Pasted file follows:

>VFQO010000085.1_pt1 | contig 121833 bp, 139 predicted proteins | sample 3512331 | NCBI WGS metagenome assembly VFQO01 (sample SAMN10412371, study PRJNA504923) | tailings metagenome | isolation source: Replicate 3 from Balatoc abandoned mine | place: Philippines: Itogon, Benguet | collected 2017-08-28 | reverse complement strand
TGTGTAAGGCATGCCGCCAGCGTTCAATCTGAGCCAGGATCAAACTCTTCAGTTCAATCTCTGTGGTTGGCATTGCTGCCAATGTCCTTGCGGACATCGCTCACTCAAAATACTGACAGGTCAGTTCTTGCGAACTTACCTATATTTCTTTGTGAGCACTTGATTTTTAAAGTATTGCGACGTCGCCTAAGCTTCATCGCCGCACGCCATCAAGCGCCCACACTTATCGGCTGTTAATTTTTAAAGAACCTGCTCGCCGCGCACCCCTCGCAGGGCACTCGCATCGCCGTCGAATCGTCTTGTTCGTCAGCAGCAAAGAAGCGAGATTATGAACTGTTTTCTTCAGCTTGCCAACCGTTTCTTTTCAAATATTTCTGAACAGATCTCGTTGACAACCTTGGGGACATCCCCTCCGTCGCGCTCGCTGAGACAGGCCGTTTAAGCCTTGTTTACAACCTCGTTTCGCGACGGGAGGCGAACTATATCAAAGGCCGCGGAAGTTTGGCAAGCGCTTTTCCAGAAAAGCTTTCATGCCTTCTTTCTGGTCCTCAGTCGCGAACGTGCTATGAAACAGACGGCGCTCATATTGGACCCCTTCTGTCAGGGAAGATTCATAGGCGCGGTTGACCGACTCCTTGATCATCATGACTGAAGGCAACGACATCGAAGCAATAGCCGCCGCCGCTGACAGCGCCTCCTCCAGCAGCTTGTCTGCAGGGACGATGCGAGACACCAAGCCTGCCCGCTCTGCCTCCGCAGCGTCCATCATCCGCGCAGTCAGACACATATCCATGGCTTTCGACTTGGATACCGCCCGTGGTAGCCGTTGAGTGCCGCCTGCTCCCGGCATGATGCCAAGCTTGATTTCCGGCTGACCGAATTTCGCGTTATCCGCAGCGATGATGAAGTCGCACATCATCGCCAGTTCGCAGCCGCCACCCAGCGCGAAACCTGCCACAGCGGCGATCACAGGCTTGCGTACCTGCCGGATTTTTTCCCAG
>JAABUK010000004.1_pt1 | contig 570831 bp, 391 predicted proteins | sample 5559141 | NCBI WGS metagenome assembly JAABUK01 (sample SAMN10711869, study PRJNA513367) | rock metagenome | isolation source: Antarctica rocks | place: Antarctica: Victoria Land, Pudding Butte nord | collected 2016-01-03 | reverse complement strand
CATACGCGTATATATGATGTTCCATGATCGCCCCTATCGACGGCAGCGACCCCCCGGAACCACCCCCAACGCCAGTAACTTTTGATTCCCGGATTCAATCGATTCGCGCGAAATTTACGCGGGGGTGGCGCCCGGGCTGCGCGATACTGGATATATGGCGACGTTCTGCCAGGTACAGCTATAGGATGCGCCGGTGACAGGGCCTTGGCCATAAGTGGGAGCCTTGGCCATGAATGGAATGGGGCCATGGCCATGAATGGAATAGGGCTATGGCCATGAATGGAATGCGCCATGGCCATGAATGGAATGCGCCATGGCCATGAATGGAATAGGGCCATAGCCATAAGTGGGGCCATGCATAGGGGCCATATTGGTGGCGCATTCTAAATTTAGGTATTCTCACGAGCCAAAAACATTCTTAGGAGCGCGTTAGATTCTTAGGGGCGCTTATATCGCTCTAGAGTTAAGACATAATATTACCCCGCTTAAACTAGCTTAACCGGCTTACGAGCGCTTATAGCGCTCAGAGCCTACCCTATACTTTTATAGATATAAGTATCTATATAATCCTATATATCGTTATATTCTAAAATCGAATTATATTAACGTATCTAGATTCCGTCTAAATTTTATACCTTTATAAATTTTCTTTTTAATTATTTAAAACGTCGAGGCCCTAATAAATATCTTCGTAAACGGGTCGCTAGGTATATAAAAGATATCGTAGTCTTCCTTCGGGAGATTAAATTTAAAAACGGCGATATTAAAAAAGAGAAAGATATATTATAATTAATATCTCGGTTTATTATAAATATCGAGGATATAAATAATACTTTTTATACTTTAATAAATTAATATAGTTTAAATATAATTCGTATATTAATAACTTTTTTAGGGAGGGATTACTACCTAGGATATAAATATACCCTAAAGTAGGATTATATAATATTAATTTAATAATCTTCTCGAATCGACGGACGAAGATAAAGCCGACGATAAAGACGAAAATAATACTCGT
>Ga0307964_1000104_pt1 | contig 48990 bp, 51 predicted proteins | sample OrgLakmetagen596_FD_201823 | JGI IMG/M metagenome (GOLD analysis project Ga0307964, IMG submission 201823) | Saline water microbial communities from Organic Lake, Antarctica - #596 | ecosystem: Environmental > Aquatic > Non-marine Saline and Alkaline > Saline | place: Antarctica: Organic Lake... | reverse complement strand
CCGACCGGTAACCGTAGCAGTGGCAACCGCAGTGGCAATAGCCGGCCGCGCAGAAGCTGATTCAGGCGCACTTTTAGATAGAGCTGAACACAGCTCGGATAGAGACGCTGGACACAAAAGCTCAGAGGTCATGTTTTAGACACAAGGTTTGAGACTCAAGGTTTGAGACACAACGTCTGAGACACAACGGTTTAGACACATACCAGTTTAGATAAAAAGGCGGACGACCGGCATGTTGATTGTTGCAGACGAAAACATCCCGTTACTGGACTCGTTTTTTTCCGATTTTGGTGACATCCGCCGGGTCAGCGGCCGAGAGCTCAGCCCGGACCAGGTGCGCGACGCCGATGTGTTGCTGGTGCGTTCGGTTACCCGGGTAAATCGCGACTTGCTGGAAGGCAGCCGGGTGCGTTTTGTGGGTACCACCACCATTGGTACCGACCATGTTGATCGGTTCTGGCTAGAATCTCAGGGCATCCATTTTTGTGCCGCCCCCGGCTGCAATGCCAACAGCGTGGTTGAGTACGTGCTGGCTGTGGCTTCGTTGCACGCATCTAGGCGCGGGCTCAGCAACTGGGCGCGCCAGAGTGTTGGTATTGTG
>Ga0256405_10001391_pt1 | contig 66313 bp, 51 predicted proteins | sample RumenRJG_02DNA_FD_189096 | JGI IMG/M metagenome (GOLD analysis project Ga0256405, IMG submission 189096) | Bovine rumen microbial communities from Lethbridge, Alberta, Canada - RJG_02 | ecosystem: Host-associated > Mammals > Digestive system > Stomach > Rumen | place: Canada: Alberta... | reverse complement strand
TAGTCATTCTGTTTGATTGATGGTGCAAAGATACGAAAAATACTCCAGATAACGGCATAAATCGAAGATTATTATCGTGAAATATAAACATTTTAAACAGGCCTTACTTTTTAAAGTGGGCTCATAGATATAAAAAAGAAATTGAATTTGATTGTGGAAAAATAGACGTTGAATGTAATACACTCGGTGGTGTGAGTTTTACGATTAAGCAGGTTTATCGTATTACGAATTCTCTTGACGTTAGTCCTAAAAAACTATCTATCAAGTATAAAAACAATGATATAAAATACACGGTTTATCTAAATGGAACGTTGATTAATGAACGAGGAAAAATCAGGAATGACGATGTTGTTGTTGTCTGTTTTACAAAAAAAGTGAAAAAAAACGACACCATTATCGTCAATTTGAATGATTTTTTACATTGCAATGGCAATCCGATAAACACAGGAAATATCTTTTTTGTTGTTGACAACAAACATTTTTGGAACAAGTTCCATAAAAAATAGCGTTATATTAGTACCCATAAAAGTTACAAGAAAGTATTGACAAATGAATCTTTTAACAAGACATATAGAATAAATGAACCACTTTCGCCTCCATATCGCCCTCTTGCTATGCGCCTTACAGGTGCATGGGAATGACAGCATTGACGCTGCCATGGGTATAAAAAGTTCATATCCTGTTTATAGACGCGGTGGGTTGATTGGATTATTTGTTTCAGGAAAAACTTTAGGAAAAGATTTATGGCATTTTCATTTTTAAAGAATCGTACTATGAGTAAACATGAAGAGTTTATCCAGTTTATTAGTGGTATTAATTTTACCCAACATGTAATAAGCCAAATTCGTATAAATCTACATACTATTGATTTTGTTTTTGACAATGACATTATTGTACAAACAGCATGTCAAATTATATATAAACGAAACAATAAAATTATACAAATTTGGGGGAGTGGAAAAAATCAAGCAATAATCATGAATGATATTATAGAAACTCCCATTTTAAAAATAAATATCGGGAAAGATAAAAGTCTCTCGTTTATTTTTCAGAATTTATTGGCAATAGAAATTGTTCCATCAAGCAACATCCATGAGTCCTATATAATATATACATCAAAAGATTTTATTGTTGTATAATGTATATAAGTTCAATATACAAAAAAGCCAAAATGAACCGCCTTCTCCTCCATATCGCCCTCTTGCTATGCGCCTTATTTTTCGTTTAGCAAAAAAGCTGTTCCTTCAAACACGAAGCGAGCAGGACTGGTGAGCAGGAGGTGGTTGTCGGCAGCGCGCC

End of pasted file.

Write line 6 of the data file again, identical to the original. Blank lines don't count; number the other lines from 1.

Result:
CCGACCGGTAACCGTAGCAGTGGCAACCGCAGTGGCAATAGCCGGCCGCGCAGAAGCTGATTCAGGCGCACTTTTAGATAGAGCTGAACACAGCTCGGATAGAGACGCTGGACACAAAAGCTCAGAGGTCATGTTTTAGACACAAGGTTTGAGACTCAAGGTTTGAGACACAACGTCTGAGACACAACGGTTTAGACACATACCAGTTTAGATAAAAAGGCGGACGACCGGCATGTTGATTGTTGCAGACGAAAACATCCCGTTACTGGACTCGTTTTTTTCCGATTTTGGTGACATCCGCCGGGTCAGCGGCCGAGAGCTCAGCCCGGACCAGGTGCGCGACGCCGATGTGTTGCTGGTGCGTTCGGTTACCCGGGTAAATCGCGACTTGCTGGAAGGCAGCCGGGTGCGTTTTGTGGGTACCACCACCATTGGTACCGACCATGTTGATCGGTTCTGGCTAGAATCTCAGGGCATCCATTTTTGTGCCGCCCCCGGCTGCAATGCCAACAGCGTGGTTGAGTACGTGCTGGCTGTGGCTTCGTTGCACGCATCTAGGCGCGGGCTCAGCAACTGGGCGCGCCAGAGTGTTGGTATTGTG